Americans with Disabilities
Statement on Compliance and Services
The Americans With Disabilities Act (ADA) is the civil rights guarantee for persons with disabilities in the United States. It provides protection from discrimination for individuals on the basis of disability. The ADA extends civil rights protection to people with disabilities in matters which include transportation, public accommodations, accessibility, services provided by state and local government, telecommunication relay services, and employment in the private sector.
Idaho State University, in the spirit and letter of the law, will make every effort to comply with "reasonable accommodations", according to section 504 of the Rehabilitation Act of 1973 and the Americans With Disabilities Act. Idaho State University will not discriminate in the recruitment, admission, or treatment of students or employees with disabilities.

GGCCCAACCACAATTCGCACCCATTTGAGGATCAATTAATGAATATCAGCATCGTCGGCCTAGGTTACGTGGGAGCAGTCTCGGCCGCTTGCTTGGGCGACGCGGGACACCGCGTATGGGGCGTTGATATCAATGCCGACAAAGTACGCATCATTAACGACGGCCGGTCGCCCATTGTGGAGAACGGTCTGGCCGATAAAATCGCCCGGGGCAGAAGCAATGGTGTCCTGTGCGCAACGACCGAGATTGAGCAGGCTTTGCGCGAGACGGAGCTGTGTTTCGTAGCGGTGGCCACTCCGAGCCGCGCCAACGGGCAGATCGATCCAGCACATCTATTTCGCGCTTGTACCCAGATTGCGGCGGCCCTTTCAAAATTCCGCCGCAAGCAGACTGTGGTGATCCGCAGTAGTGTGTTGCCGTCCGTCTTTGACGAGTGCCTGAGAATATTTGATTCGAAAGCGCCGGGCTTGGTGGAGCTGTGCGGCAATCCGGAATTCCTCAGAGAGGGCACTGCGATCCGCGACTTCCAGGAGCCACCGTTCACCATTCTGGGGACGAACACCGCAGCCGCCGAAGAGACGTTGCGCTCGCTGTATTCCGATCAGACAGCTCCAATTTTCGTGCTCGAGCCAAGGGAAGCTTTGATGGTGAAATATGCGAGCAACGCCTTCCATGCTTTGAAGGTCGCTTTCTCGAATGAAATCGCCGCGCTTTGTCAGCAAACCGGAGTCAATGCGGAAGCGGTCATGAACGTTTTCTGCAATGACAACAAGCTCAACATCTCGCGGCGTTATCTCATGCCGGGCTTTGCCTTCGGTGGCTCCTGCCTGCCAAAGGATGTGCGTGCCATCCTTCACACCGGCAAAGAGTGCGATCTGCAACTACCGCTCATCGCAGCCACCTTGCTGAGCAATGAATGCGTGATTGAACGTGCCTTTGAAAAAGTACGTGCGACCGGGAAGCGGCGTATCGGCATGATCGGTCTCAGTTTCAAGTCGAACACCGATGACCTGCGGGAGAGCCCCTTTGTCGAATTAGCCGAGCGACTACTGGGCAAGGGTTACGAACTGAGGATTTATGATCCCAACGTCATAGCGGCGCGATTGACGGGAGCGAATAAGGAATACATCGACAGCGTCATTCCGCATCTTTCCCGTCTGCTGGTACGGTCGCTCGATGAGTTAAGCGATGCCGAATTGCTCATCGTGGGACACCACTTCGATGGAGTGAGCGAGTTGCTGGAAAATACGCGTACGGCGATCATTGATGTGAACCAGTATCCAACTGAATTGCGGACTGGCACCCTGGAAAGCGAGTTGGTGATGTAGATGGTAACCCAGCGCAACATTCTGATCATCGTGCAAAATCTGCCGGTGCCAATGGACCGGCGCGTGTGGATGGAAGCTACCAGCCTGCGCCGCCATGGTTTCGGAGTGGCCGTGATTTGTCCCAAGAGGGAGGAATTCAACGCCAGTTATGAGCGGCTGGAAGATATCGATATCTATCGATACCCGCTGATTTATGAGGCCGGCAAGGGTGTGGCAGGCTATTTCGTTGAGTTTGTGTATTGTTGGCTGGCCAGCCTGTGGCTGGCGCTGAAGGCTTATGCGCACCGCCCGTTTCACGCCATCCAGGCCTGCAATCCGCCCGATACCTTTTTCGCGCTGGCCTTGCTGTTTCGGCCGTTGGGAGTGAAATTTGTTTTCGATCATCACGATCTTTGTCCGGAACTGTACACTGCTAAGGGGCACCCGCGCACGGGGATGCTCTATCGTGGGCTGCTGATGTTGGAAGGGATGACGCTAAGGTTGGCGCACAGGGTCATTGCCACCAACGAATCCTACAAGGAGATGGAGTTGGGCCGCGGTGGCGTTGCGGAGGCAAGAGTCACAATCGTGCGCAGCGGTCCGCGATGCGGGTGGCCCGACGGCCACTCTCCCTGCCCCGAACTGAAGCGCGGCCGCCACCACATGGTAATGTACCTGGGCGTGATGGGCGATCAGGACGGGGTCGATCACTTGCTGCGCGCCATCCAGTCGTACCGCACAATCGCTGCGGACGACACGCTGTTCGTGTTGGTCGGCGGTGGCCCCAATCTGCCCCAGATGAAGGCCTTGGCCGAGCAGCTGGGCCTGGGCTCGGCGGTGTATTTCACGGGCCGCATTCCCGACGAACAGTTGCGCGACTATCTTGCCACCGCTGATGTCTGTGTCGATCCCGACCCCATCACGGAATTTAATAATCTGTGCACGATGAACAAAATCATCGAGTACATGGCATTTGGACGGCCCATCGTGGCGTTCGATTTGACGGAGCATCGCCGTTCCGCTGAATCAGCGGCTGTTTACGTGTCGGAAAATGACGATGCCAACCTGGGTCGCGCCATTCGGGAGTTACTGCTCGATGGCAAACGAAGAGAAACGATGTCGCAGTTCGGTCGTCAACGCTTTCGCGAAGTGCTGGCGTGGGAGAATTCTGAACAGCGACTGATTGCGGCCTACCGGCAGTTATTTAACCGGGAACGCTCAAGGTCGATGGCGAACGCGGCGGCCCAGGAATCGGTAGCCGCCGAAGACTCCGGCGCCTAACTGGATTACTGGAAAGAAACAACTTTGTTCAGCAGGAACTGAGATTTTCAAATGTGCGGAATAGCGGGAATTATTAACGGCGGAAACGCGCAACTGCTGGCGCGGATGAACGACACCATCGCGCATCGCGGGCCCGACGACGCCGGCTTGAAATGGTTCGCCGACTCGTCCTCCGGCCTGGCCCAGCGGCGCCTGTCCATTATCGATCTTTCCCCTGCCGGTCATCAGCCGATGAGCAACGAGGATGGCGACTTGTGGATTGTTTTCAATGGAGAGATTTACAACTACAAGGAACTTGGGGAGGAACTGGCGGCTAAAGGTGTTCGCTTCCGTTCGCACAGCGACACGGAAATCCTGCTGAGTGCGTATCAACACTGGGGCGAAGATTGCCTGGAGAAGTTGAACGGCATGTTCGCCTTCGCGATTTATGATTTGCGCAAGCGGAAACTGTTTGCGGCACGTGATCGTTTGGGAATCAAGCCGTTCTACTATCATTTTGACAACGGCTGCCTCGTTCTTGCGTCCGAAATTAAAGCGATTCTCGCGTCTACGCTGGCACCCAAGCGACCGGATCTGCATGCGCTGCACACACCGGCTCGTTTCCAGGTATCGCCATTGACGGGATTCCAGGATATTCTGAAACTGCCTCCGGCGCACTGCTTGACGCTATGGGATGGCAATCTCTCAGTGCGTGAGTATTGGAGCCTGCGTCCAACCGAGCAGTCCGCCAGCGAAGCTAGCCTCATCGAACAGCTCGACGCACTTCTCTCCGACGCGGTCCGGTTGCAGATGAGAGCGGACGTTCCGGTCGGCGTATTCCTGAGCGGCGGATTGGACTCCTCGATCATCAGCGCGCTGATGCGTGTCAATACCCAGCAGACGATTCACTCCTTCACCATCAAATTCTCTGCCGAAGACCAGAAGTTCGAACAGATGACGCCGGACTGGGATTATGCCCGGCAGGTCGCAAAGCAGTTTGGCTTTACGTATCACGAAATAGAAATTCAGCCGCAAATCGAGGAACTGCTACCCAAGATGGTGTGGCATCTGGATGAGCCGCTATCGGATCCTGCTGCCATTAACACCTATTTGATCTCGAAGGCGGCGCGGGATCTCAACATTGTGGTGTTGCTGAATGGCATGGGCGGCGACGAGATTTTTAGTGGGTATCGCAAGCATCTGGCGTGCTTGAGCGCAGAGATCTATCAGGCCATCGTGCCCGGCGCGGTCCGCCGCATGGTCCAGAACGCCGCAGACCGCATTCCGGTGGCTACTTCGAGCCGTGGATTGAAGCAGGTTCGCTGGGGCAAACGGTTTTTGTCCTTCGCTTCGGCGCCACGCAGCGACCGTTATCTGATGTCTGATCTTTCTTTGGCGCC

Students and employees who need auxiliary aids or other accommodations should contact: ADA and Disabilities Resource Center, Campus Box 8118, Pocatello, ID 83209; (208) 282-3599.
ADA and Disabilities Resource Center
The ADA and Disabilities Resource Center is located on the main floor of Graveley Hall. Students with disabilities who wish to have accommodations provided by the University must self identify in order to have accommodations provided. Information and applications for accommodations are available in the Center and may be picked up in person or requested by telephone or TDD by calling (208) 282-3599.
In order for us to arrange accommodations for those who need assistance, we request notification as early as possible so that we can make timely arrangements.
C. W. HOG
The Cooperative Wilderness Handicapped Outdoor Group (C.W. HOG) is a year round program of activities for people with and without disabilities. Academic credit may be granted for participation in activities which include weight training, swimming, snow skiing, water skiing and whitewater rafting. The program shares space with the Outdoor Program in the lower level of the Student Union.